2018 will see a shake-up of Mortgage Strategy’s quarterly lending survey, with our decision to alternate the subject each quarter between residential business — our sole focus to date — and the buy-to-let market.
So, as BTL lending comes under our microscope for the first time, and some of our panel members alternate too, we ask: which lenders brought the right chemistry to the market during the past quarter, and whose practices nearly sent them up in smoke?
Godiva Mortgages (Coventry Building Society)
Godiva Mortgages seized the top spot in our inaugural BTL lending survey, displaying all the right elements. Mortgages for Business chief executive officer David Whittaker describes it as “top of the class for non-portfolio landlords”.
The lender also scored the best marks for service, with Personal Touch Financial Services head of propositions Victoria Jefferies calling it “consistently excellent”. John Charcol managing director Walter Avrili commends Godiva’s “great support” and easy-to-understand website and criteria, while Large Mortgage Loans managing director Richard Merrett thinks its flexible products, with competitive rates and no ERCs, are “unique”.
Although brokers are fans of Godiva’s rates, Trinity Financial product and communications manager Aaron Strutt says: “It’s a shame its best mortgages are for landlords with a 50 per cent deposit.”
BM Solutions debuts with a creditable second position in our survey, with Avrili praising its BDM, Nick Jury, in particular.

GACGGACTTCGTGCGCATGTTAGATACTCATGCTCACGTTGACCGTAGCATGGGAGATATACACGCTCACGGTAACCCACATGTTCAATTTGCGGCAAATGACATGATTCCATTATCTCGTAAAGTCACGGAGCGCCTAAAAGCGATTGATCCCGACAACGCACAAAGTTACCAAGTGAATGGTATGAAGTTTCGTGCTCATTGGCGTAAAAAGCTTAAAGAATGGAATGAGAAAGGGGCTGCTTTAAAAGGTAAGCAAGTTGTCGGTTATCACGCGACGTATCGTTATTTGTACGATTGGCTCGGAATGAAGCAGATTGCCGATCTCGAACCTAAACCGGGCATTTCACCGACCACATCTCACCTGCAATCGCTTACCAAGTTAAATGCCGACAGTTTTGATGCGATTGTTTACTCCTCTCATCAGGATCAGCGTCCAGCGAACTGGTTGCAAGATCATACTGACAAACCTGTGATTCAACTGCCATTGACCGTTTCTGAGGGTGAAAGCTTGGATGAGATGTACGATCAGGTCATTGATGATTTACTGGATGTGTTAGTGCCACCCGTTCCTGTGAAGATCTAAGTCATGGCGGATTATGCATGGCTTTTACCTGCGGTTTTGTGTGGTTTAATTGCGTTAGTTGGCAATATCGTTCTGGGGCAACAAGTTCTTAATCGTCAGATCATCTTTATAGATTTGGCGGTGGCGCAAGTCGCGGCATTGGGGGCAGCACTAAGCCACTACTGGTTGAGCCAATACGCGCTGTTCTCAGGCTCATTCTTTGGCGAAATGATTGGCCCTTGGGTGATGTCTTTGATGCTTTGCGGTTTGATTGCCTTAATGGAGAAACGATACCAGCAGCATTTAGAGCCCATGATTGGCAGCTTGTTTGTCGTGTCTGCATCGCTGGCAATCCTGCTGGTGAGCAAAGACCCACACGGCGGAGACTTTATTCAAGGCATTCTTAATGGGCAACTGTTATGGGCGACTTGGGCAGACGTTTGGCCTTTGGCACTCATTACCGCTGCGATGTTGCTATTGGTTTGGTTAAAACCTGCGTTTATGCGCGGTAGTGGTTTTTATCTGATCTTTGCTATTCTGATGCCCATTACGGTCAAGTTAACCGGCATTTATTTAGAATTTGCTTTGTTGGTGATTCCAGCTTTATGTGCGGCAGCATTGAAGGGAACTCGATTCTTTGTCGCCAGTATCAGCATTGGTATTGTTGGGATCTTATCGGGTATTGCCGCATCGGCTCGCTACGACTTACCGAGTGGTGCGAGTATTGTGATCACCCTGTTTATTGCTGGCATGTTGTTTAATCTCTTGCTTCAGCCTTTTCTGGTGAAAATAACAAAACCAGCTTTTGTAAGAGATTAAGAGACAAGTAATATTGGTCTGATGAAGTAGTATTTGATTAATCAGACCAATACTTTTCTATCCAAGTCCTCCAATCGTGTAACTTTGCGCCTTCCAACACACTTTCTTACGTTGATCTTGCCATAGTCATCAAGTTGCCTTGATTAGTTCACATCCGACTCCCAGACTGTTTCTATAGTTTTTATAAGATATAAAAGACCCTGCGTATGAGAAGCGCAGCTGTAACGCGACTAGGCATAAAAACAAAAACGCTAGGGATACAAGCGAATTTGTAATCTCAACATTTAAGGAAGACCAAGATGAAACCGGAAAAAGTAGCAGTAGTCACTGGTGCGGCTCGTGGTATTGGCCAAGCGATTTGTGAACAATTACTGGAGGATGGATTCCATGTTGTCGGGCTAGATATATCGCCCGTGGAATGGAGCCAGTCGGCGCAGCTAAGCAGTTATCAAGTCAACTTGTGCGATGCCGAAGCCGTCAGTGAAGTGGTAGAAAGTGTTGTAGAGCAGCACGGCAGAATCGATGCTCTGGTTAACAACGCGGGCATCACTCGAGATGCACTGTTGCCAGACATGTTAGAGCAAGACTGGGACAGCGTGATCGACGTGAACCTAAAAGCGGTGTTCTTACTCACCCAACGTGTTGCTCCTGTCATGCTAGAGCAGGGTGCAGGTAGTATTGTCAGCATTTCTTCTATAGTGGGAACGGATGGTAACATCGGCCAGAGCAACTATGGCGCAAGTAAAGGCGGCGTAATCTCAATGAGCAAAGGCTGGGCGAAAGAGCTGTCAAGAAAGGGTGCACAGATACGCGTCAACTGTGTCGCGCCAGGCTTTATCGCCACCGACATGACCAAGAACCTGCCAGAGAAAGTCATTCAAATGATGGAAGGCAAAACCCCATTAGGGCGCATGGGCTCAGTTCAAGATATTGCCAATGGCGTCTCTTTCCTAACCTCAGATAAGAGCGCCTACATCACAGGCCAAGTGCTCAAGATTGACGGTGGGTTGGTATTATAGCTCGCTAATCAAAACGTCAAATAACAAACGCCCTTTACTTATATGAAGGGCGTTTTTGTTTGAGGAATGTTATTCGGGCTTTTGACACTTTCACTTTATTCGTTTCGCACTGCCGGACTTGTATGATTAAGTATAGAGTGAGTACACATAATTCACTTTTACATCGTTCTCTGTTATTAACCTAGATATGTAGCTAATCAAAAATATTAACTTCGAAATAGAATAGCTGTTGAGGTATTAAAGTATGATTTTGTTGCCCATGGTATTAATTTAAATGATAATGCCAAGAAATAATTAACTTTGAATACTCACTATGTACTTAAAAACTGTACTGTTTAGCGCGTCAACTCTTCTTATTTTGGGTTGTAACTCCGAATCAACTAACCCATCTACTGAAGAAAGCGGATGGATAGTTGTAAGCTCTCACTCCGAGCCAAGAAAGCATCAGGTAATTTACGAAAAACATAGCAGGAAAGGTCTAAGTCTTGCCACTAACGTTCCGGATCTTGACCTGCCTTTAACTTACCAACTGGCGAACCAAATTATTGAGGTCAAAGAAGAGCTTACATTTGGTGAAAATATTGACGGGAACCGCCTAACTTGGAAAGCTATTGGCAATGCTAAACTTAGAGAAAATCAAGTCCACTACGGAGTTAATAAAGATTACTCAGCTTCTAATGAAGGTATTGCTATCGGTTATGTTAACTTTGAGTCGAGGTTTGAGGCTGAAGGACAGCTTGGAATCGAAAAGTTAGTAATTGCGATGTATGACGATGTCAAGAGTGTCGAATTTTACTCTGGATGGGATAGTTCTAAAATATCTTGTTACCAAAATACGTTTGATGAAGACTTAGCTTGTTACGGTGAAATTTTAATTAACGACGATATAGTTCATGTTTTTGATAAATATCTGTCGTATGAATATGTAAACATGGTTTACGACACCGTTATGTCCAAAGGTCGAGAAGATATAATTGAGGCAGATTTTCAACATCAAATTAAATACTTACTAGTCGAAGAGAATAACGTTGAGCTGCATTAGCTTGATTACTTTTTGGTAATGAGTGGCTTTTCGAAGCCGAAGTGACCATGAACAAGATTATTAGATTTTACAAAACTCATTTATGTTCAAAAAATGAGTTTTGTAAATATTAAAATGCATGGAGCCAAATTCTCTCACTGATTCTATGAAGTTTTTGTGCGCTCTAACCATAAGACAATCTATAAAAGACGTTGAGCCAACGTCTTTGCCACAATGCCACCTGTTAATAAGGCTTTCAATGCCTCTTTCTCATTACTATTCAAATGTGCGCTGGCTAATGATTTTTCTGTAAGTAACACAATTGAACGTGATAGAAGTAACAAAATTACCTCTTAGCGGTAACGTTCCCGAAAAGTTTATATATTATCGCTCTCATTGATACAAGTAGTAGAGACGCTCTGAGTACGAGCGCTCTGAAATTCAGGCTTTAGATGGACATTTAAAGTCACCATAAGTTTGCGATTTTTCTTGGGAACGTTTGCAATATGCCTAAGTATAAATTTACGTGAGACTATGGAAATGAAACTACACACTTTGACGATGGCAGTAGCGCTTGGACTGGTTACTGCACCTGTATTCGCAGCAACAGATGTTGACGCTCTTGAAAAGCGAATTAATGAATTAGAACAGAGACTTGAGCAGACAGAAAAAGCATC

London & Country associate director of communications David Hollingworth applauds the lender for being quick to develop its criteria after the recent ructions in the market, saying it is “always prepared to fight on price”.
However, some members of our panel think BM Solutions’ proposition is missing certain key compounds. Perception Finance managing director David Sheppard says the lender’s surveyors tend to be “sceptical” regarding rental amounts. “We often have to find an alternative option post valuation,” he says.
Chadney Bulgin mortgage partner Jonathan Clark commends the lender’s online proposition but not its “clunky” manual underwriting. Whittaker, meanwhile, thinks it is “still struggling with its limited portfolio offering”, and Buy to Let Business managing director Ying Tan would like the lender to lower its product transfer rates.
Santander for Intermediaries
The panel put Santander third overall and welcomed its clinical approach. The lender does not accept portfolio landlords but Clark says its products and service on straightforward cases are “among the best out there”.
Hollingworth agrees. “In terms of offering keen, straightforward rates and rapid servicing, it ticks a lot of boxes.”
Sheppard also welcomes Santander’s common-sense approach, saying: “It keeps the required documents to those that will assist with decision making.” He adds that the lender is a good option for pound-for-pound remortgages and five-year fixes. Merrett agrees, commending its “extremely positive” criteria on like-for-like remortgages.
While TMW came a solid fourth in our survey, some of the panel feel its service lacks energy. Clark says: “TMW’s initial submission process is slick but its service standards have come under pressure.”
Processing times can be “very slow”, adds Sheppard.
Merrett, however, thinks TMW is an “excellent option for those unable to demonstrate the minimum personal income levels required by other lenders”.
Strutt says his firm’s brokers have been “really impressed” with the lender’s product transfer service, while Hollingworth welcomes the piloted return to limited company lending.
Godiva is top of the class for non-portfolio landlords
In fifth place for the quarter, Kent Reliance has gained favour for its specialist approach. Clark says the lender’s service has improved and its criteria enable advisers to place more complex cases for their “less price-sensitive clients”.